Radiation Oncology: A Question-Based Review

Palliative Care: Brain Metastases

Bronwyn R. Stall and Kevin Camphausen

image Background

What is the most common intracranial tumor?

Brain mets is the most common intracranial tumor.

What is the annual incidence of brain mets in the U.S.?

170,000 cases/yr of brain mets in the U.S.

What cancers are associated with hemorrhagic brain mets?

Hemorrhagic brain mets is associated with melanoma, renal cell carcinoma, and choriocarcinoma.

What does the term solitary brain met connote?

A solitary brain met is only 1 brain lesion.

What cancers are most likely to metastasize to the brain?

Cancers associated with brain mets: lung (40%–50%), breast (15%), melanoma (10%), and unknown −primary (5%–10%)

What is more common type of brain met: single or multiple?

Most pts have multiple brain mets rather than a single lesion.

How do pts with brain mets present?

Presentation of pts with brain mets: Sx of ↑ ICP (HA, n/v), weakness, change in sensation, mental status changes, and seizure

Where do most brain mets occur?

Most brain mets arise in the gray/white matter −junction due to narrowing of blood vessels. (Delattre J et al., Arch Neurol 1988)

Are most brain mets infra- or supratentorial?

The majority of brain mets are supratentorial.

What is the distribution of brain mets within the brain?

The distribution of brain mets correlates with relative weight and blood flow:

1.     Cerebral hemispheres: 80%

2.     Cerebellum: 15%

3.     Brain stem: 5%

(Delattre J et al., Arch Neurol 1988)

If a pt presents with brain mets without a prior Dx of cancer, what is the most likely source?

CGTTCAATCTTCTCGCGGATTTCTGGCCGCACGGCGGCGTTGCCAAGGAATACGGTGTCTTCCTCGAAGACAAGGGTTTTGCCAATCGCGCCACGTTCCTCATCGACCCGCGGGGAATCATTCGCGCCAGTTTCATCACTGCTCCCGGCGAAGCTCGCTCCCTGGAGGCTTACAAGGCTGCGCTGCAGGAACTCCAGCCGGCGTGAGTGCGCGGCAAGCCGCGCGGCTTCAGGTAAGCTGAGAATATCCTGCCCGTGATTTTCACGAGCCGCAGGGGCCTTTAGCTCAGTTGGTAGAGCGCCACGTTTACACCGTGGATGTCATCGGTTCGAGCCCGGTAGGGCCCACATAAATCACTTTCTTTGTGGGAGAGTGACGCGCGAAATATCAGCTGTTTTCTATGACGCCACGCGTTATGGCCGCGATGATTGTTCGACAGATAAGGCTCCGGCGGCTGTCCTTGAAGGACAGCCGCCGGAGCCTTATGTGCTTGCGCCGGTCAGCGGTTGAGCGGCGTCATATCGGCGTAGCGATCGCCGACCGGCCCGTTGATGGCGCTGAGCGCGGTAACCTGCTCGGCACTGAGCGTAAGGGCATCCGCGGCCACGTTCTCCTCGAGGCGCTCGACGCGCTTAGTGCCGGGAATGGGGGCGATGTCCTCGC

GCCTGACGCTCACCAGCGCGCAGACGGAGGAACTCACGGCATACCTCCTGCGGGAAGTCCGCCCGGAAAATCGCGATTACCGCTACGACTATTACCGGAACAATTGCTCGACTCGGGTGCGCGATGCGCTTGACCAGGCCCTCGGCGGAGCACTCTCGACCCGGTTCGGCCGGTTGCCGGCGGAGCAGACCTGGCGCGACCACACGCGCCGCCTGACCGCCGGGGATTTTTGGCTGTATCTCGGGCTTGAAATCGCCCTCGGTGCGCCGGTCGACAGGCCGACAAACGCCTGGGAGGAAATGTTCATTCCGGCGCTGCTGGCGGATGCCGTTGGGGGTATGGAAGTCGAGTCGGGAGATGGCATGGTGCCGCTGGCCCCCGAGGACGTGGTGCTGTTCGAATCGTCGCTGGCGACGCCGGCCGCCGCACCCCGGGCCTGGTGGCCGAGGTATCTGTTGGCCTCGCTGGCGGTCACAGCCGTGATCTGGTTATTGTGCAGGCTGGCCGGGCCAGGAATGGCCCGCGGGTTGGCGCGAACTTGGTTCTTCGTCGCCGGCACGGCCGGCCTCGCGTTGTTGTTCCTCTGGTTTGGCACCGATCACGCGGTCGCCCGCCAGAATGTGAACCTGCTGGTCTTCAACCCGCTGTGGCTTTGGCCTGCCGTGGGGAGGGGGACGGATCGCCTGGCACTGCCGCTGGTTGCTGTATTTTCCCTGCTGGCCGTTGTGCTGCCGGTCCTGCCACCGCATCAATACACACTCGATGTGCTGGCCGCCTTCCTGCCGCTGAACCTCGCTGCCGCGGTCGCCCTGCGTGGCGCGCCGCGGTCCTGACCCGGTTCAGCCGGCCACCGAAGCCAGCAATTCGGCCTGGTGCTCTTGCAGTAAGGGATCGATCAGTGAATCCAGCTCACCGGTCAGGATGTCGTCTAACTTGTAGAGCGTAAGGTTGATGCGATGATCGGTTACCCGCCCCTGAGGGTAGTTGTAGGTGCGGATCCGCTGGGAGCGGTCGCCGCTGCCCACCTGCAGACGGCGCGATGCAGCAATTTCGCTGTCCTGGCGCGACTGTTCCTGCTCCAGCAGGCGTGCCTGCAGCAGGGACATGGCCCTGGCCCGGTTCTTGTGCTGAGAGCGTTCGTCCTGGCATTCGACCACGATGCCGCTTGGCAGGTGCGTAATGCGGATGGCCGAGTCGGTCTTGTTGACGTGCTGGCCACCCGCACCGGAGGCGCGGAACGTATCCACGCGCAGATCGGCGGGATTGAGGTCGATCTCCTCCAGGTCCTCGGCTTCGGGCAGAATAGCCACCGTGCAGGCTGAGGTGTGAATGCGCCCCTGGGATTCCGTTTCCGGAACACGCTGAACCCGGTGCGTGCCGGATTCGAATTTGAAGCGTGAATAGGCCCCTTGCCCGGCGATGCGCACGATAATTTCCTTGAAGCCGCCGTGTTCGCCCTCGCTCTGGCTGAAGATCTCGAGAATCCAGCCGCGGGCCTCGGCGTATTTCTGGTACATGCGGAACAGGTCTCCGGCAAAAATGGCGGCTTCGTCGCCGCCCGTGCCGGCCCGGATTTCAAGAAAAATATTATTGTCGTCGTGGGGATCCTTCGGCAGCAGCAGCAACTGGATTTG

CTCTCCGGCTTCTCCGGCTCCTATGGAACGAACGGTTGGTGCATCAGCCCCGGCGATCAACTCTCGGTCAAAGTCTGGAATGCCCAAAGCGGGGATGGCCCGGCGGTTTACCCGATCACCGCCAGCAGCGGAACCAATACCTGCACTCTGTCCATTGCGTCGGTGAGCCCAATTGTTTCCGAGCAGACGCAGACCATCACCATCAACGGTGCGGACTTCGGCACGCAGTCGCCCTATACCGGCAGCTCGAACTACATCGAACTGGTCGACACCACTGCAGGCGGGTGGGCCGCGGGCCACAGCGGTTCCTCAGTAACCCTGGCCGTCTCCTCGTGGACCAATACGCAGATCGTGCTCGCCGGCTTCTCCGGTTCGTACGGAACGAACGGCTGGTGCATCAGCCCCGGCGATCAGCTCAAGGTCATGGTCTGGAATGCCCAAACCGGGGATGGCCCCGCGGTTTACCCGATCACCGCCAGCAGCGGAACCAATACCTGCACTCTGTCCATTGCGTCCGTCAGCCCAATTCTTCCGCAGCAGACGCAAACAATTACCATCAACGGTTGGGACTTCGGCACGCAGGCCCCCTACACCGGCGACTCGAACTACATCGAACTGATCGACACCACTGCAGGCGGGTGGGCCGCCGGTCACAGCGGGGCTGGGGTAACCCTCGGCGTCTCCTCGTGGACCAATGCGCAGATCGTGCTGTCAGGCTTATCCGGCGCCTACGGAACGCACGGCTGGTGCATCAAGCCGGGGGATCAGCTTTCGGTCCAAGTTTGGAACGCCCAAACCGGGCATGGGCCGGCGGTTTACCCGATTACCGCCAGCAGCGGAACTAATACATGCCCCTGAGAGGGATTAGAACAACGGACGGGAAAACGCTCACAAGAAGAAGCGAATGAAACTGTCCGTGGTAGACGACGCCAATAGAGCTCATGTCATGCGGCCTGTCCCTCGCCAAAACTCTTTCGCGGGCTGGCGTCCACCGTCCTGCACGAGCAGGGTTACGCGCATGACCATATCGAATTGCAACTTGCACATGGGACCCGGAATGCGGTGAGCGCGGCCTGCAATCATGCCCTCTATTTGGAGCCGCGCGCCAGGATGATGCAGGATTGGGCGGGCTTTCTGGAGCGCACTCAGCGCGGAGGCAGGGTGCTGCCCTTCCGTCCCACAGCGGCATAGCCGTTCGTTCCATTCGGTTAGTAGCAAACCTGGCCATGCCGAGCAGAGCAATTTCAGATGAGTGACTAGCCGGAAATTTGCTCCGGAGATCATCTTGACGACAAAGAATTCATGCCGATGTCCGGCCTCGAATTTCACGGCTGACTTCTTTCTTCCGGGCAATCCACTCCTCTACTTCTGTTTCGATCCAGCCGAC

Pts presenting with brain mets without a prior Dx of cancer most often have a lung primary.

What is the overall median time from initial cancer Dx to development of brain mets?

The median overall time from initial cancer Dx to development of brain mets is 1 yr.

Do most pts with brain mets die from their CNS Dz?

No. ~30%–50% of pts with brain mets die from their CNS Dz.

image Workup/Staging

Describe the workup of a brain met.

Brain met workup: H&P focus on characterization of any neurologic Sx, evaluation for infectious causes (fever, CBC), careful neurologic exam, MRI brain +/− gadolinium, assessment for status of extracranial Dz, determination of Karnofsky performance status (KPS), and neurosurgery consult

What imaging test is 1st line in evaluating brain mets?

MRI is 1st line in the evaluation of brain mets.

What is the DDx for a new lesion in the brain?

Brain lesion DDx: mets, infection/abscess, hemorrhage, primary brain tumor, infarct, tumefactive demyelinating lesion, and RT necrosis

What imaging features are suggestive of brain mets?

Imaging features suggestive of brain mets include lesions at gray/white matter junction, multiple lesions, ring-−enhancing lesions, and significant vasogenic edema

What is triple-dose gadolinium, and why is it used?

Triple-dose gadolinium: 0.3 mmol/kg. It is used to increase the sensitivity of MRI.

image Treatment/Prognosis

The RTOG recursive partitioning analysis (RPA) divides brain mets pts into how many prognostic classes?

The RTOG RPA divides brain mets pts into 3 −prognostic classes.